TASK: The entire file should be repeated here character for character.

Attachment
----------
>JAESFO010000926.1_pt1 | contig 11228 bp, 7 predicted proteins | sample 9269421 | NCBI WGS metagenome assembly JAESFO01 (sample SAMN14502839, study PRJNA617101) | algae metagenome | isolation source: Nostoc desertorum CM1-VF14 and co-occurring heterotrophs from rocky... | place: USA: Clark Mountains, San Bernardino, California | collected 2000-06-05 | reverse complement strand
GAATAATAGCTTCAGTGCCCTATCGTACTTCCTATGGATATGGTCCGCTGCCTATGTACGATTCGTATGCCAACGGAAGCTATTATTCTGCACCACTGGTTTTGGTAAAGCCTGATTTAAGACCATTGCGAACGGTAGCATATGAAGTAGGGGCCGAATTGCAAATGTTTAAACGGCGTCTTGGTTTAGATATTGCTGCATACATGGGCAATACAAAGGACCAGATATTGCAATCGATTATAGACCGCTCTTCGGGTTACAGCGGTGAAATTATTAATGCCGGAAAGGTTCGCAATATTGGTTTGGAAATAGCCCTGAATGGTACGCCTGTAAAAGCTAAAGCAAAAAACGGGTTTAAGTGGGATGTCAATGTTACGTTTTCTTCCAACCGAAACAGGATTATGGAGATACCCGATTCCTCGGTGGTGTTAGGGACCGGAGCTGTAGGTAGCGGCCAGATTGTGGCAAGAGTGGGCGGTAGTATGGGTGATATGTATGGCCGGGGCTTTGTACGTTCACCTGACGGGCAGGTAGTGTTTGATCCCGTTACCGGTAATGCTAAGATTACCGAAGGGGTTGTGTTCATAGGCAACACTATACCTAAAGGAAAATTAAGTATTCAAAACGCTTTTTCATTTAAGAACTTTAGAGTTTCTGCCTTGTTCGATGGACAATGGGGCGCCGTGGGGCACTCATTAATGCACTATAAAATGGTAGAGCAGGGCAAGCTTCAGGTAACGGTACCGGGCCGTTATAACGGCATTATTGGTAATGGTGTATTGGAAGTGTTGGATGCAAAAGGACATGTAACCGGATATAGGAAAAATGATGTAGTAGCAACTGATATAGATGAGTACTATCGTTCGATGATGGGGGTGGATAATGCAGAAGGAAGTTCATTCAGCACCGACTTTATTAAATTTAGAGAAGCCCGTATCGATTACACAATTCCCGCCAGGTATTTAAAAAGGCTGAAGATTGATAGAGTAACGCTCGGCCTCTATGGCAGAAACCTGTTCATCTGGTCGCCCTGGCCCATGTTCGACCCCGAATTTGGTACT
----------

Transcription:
>JAESFO010000926.1_pt1 | contig 11228 bp, 7 predicted proteins | sample 9269421 | NCBI WGS metagenome assembly JAESFO01 (sample SAMN14502839, study PRJNA617101) | algae metagenome | isolation source: Nostoc desertorum CM1-VF14 and co-occurring heterotrophs from rocky... | place: USA: Clark Mountains, San Bernardino, California | collected 2000-06-05 | reverse complement strand
GAATAATAGCTTCAGTGCCCTATCGTACTTCCTATGGATATGGTCCGCTGCCTATGTACGATTCGTATGCCAACGGAAGCTATTATTCTGCACCACTGGTTTTGGTAAAGCCTGATTTAAGACCATTGCGAACGGTAGCATATGAAGTAGGGGCCGAATTGCAAATGTTTAAACGGCGTCTTGGTTTAGATATTGCTGCATACATGGGCAATACAAAGGACCAGATATTGCAATCGATTATAGACCGCTCTTCGGGTTACAGCGGTGAAATTATTAATGCCGGAAAGGTTCGCAATATTGGTTTGGAAATAGCCCTGAATGGTACGCCTGTAAAAGCTAAAGCAAAAAACGGGTTTAAGTGGGATGTCAATGTTACGTTTTCTTCCAACCGAAACAGGATTATGGAGATACCCGATTCCTCGGTGGTGTTAGGGACCGGAGCTGTAGGTAGCGGCCAGATTGTGGCAAGAGTGGGCGGTAGTATGGGTGATATGTATGGCCGGGGCTTTGTACGTTCACCTGACGGGCAGGTAGTGTTTGATCCCGTTACCGGTAATGCTAAGATTACCGAAGGGGTTGTGTTCATAGGCAACACTATACCTAAAGGAAAATTAAGTATTCAAAACGCTTTTTCATTTAAGAACTTTAGAGTTTCTGCCTTGTTCGATGGACAATGGGGCGCCGTGGGGCACTCATTAATGCACTATAAAATGGTAGAGCAGGGCAAGCTTCAGGTAACGGTACCGGGCCGTTATAACGGCATTATTGGTAATGGTGTATTGGAAGTGTTGGATGCAAAAGGACATGTAACCGGATATAGGAAAAATGATGTAGTAGCAACTGATATAGATGAGTACTATCGTTCGATGATGGGGGTGGATAATGCAGAAGGAAGTTCATTCAGCACCGACTTTATTAAATTTAGAGAAGCCCGTATCGATTACACAATTCCCGCCAGGTATTTAAAAAGGCTGAAGATTGATAGAGTAACGCTCGGCCTCTATGGCAGAAACCTGTTCATCTGGTCGCCCTGGCCCATGTTCGACCCCGAATTTGGTACT